Makransky, G., Borre‐Gude, S., & Mayer, R.E. (2019). Motivational and cognitive benefits of training in immersive virtual reality based on multiple assessments. J Comput Assist Learn. 2019; 35: 691– 707. https://doi.org/10.1111/jcal.12375
Virtual reality (VR) is predicted to create a paradigm shift in education and training, but there is little empirical evidence of its educational value. The main objectives of this study were to determine the consequences of adding immersive VR to virtual learning simulations, and to investigate whether the principles of multimedia learning generalize to immersive VR. Furthermore, electroencephalogram (EEG) was used to obtain a direct measure of cognitive processing during learning. A sample of 52 university students participated in a 2 × 2 experimental cross-panel design wherein students learned from a science simulation via a desktop display (PC) or a head-mounted display (VR); and the simulations contained on-screen text or on-screen text with narration. Across both text versions, students reported being more present in the VR condition (d = 1.30); but they learned less (d = 0.80), and had significantly higher cognitive load based on the EEG measure (d = 0.59). In spite of its motivating properties (as reflected in presence ratings), learning science in VR may overload and distract the learner (as reflected in EEG measures of cognitive load), resulting in less opportunity to build learning outcomes (as reflected in poorer learning outcome test performance).
Makransky, G., Terkildsen, T. S., & Mayer, R. E. (2019). Adding immersive virtual reality to a science lab simulation causes more presence but less learning. Learning and Instruction, 60, 225-236.
Simulation based learning environments are designed to improve the quality of medical education by allowing students to interact with patients, diagnostic laboratory procedures, and patient data in a virtual environment. However, few studies have evaluated whether simulation based learning environments increase students’ knowledge, intrinsic motivation, and self-efficacy, and help them generalize from laboratory analyses to clinical practice and health decision-making.
An entire class of 300 University of Copenhagen first-year undergraduate students, most with a major in medicine, received a 2-h training session in a simulation based learning environment. The main outcomes were pre- to post- changes in knowledge, intrinsic motivation, and self-efficacy, together with post-intervention evaluation of the effect of the simulation on student understanding of everyday clinical practice were demonstrated.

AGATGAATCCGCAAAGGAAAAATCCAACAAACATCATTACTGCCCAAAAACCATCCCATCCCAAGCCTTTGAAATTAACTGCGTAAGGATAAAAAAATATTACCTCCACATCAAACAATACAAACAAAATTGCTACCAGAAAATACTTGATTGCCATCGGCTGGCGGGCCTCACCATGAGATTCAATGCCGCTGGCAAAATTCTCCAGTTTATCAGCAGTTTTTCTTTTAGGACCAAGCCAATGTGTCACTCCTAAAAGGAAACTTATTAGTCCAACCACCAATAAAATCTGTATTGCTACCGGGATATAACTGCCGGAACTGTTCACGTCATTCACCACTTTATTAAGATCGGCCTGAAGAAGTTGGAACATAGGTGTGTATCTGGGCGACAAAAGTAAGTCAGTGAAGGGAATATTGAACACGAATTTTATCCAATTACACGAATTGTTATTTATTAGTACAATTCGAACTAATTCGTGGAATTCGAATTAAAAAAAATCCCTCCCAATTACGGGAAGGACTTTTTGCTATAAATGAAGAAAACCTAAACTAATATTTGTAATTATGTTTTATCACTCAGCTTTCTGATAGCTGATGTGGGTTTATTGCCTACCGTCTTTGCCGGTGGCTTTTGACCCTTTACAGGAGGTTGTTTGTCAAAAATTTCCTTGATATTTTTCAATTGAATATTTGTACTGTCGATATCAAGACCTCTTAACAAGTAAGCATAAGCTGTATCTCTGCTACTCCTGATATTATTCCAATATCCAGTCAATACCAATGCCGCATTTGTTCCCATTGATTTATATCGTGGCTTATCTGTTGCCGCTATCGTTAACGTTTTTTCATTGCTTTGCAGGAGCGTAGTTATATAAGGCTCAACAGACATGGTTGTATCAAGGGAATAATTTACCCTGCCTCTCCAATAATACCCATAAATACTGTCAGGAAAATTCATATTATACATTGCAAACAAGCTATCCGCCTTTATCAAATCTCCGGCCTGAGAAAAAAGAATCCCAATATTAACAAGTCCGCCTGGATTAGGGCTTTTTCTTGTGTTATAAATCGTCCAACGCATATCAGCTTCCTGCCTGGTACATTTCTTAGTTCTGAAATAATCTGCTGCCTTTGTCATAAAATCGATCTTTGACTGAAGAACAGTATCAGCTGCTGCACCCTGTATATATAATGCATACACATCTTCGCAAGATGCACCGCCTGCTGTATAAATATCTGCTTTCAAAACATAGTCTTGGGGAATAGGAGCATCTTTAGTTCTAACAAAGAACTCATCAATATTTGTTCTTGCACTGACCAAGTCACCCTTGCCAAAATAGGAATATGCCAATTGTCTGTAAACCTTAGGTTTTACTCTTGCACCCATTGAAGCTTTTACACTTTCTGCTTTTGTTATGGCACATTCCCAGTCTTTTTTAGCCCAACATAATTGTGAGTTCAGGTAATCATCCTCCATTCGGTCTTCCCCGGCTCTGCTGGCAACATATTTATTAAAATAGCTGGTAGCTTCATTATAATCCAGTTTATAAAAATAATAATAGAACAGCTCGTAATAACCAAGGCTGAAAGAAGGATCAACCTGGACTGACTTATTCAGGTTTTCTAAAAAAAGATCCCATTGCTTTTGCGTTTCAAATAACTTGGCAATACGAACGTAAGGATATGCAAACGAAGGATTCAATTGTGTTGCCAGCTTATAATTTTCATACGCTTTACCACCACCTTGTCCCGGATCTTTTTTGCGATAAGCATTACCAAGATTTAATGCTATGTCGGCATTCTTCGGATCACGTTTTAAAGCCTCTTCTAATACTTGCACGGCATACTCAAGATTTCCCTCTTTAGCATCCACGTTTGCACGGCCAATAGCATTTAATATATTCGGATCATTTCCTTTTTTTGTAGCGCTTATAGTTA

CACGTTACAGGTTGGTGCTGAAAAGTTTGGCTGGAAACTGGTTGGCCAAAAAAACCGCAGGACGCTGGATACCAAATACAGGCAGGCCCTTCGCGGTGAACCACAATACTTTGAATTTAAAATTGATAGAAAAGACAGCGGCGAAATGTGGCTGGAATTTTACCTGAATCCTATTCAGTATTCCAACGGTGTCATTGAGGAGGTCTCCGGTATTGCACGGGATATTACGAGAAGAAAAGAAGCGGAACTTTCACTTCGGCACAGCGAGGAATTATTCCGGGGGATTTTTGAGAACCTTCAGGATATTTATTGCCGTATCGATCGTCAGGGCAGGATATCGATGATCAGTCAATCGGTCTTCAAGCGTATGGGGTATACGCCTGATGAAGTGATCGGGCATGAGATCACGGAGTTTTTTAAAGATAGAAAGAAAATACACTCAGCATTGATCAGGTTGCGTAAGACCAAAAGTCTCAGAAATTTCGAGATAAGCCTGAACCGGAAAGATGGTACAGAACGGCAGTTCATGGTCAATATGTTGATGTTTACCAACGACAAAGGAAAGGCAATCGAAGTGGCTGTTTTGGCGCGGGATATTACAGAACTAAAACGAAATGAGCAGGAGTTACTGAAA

Knowledge (Cohen’s d = 0.73), intrinsic motivation (d = 0.24), and self-efficacy (d = 0.46) significantly increased from the pre- to post-test. Low knowledge students showed the greatest increases in knowledge (d = 3.35) and self-efficacy (d = 0.61), but a non-significant increase in intrinsic motivation (d = 0.22). The medium and high knowledge students showed significant increases in knowledge (d = 1.45 and 0.36, respectively), motivation (d = 0.22 and 0.31), and self-efficacy (d = 0.36 and 0.52, respectively). Additionally, 90 % of students reported a greater understanding of medical genetics, 82 % thought that medical genetics was more interesting, 93 % indicated that they were more interested and motivated, and had gained confidence by having experienced working on a case story that resembled the real working situation of a doctor, and 78 % indicated that they would feel more confident counseling a patient after the simulation.
The simulation based learning environment increased students’ learning, intrinsic motivation, and self-efficacy (although the strength of these effects differed depending on their pre-test knowledge), and increased the perceived relevance of medical educational activities. The results suggest that simulations can help future generations of doctors transfer new understanding of disease mechanisms gained in virtual laboratory settings into everyday clinical practice.
Makransky, G., Bonde, M.T., Wulff S.G. J., Wandall J., Hood M., Creed, A. P., Bache I., Silahtaroglu A., & Nørremølle A., (2016). Simulation based virtual learning environment in medical genetics counseling: an example of bridging the gap between theory and practice in medical education. BMC Med Educ 16, 98 (2016). https://doi.org/10.1186/s12909-016-0620-6
A large proportion of high school and college students indicate that they have little interest in science, and many students graduate with marginal science competencies It has been suggested that this results from an exaggerated focus on memorizing facts, listening passively to lectures and performing 'cookbook' laboratory exercises in science education, rather than stimulating students' natural curiosity, and highlighting the intricate connection between science and “real world problems”. Although several studies have challenged the effectiveness of traditional teaching methodsThese methods continue to dominate science education. This is not only problematic for students but is a major challenge for the biotech industry, which depends on highly educated graduates with up-to-date knowledge and skills.